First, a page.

Left with nothing, they made their way east to Kingsport, where one of Sherrie’s friends had lived for years.
Once here, the St. Germains enrolled their youngest children in school, bought a house, and tried to move on from Katrina, building a new life in a new town with new friends.
But Sherrie — whose family roots run deep in Louisiana — still missed New Orleans, its festive atmosphere, and its Cajun cooking. She dreamed of starting an authentic Cajun and Creole restaurant in Kingsport, and shared that vision with Roger Beal, a friend the family had met at church.
Beal was new to Kingsport, too, having moved here from northern Georgia two years ago.
“I was telling Roger how I missed the food and atmosphere of New Orleans but I wouldn’t leave Kingsport,” Sherrie said. “Then he found this place — it was perfect.”
Together, the St. Germains and Beal decided to act on Sherrie’s vision. They debuted Cafe N’Orleans Nov. 5 on Cumberland Street in downtown Kingsport.
After the storm
When Hurricane Katrina destroyed their house, leaving a toxic oil covering everything on their property, Sherrie and Kenny St. Germain knew they had to move on. One of Sherrie’s friends had lived in Kingsport for 18 years, and had tried over time to get the family to move here.
“Now I’m sorry she didn’t try harder because I’d probably moved sooner if I had seen it. We fell in love with it,” Sherrie said.
Kenny went to work at Phil Bachman Honda, and Sherrie worked to make their new house a home. The house sits in the Ridgefields community, and faces Bays Mountain.
“There’s just something therapeutic about waking up every day and seeing that mountain there,” Sherrie said.
In another part of town, Roger Beal and his wife, Laura, were settling into their newly adopted community. Roger was originally from Pittsburgh, and most recently had worked as a general contractor in rural North Georgia.
But the couple wasn’t happy there. They started searching for a new community based on demographics, climate and other criteria.
“I was looking for a place not as rural as North Georgia and not as big as Pittsburgh. And I found Kingsport,” Beal said.
He and his wife first rented a place to stay, then earlier this year, bought a house built in 1939 on Catawba Street.
“Tree-lined street, sidewalk. We know all our neighbors and they know us. You don’t do that in a lot of places,” Beal said.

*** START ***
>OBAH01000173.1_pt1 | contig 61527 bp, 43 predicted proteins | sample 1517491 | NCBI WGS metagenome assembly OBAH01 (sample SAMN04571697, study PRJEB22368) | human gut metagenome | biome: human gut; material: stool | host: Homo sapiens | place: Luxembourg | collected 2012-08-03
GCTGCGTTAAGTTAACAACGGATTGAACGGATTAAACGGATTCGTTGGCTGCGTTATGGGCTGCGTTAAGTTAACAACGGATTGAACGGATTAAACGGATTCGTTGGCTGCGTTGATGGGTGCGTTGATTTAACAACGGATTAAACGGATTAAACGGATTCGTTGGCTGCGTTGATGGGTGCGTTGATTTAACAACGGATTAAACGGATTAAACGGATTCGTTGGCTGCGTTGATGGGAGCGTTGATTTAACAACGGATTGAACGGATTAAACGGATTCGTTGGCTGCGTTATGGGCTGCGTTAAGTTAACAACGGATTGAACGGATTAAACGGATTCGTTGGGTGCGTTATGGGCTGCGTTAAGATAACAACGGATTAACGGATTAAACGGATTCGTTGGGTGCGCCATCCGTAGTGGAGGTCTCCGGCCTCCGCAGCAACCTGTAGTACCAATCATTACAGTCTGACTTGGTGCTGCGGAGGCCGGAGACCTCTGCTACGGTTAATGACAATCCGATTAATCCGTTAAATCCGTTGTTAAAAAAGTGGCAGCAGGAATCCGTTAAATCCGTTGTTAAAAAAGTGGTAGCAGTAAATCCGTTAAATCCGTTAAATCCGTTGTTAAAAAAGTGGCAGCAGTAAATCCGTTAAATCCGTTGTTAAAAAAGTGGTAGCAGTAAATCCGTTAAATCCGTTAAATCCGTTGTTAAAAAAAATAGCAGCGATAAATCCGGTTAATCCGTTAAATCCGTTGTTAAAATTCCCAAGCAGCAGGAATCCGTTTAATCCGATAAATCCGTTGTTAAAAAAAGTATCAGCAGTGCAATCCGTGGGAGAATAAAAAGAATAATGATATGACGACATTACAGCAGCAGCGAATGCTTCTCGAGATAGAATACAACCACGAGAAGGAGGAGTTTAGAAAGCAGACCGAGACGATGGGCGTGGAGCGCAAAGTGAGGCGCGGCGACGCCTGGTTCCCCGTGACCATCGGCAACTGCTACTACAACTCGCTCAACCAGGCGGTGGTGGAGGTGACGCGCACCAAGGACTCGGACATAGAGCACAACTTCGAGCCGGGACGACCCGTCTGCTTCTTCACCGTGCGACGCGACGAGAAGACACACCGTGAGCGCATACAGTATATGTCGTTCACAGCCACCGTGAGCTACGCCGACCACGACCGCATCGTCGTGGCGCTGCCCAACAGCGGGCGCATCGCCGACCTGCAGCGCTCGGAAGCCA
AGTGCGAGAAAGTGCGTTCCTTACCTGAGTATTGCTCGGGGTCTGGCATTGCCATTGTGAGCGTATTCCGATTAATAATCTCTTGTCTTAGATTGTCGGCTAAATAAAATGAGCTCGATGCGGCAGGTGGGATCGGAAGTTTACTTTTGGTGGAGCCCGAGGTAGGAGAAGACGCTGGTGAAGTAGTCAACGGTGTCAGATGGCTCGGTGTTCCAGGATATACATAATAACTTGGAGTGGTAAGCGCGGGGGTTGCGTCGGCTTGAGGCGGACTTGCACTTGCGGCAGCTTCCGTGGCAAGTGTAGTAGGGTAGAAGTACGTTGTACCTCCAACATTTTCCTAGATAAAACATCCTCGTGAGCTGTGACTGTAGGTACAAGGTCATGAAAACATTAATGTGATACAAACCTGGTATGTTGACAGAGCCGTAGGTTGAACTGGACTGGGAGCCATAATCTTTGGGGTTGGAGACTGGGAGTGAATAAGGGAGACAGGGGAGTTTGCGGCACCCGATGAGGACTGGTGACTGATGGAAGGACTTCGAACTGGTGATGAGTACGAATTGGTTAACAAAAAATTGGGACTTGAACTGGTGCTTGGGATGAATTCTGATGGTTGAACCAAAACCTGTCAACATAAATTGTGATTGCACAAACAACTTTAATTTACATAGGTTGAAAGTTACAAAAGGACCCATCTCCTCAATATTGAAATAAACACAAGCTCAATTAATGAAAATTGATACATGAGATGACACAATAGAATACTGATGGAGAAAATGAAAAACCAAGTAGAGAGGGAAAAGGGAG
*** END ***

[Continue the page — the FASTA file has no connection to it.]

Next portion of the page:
He said Kingsport is a different world than rural Georgia. There, he said, with his northern accent, he was treated as an outsider.
“Here, the people welcome you to the community,” Beal said. “That’s special.”
When paths cross
Beal and his wife met the St. Germains at church and soon the families became good friends. When Sherrie shared her vision of a restaurant with Beal, he started searching for a suitable building. Just as he was ready to give up, Beal was contacted about a small place on Cumberland Street that had served as a restaurant before.
Sherrie took a look and loved it. “It was small, had an enclosed patio. Perfect,” she said.
Cafe N’Orleans opened Nov. 5. The restaurant offers New Orleans po’ boy sandwiches on French bread made in Louisiana and shipped to Kingsport. Daily hot plate specials include red beans and rice, chicken and sausage gumbo, jambalaya, and shrimp Creole. Soup and salad are also served, as well as cafÃ© au lait and beignets, a New Orleans-style doughnut topped with powdered sugar.
Sitting in the cafÃ© one day last week, Sherrie took a break from the kitchen to enjoy a French-fried potato sandwich smothered in roast beef gravy — a dish called the “True Orleanian.”
Photographs of her home and property before Katrina and after are displayed on a counter. Colorful beads are strung here and there, and a mural painted by local artist Kathy Blair hangs outside, depicting scenes of the Crescent City.
Only two weeks since opening, Sherrie said business is going well, and word of the restaurant is spreading. Customers are returning time and again to enjoy a taste of Cajun country.
“I was homesick, but with the restaurant now, I’m home. I have a part of New Orleans here,” Sherrie said.
She said she loves her new hometown, and never wants to leave.
“The last time we went back to New Orleans, I was ready to leave skid marks — get me back to Kingsport,” she said.
“I love downtown, the schools, the people, Blue Grass on Broad,” Sherrie said.
Beal chimed in. “This town is incredible,” he said. “There’s something going on all the time. And you’ve got about the sweetest people I’ve ever met.
“It’s funny how the Lord makes things happen,” he added.
The restaurant is open from 11 a.m. to 2 p.m. weekdays, with extended hours to 7 p.m. on Tuesdays to accommodate the auction crowd next door.
Sherrie said she hopes to extend operating hours this spring.
For more information, visit the restaurant at 316 Cumberland St., or call (423) 245-5400.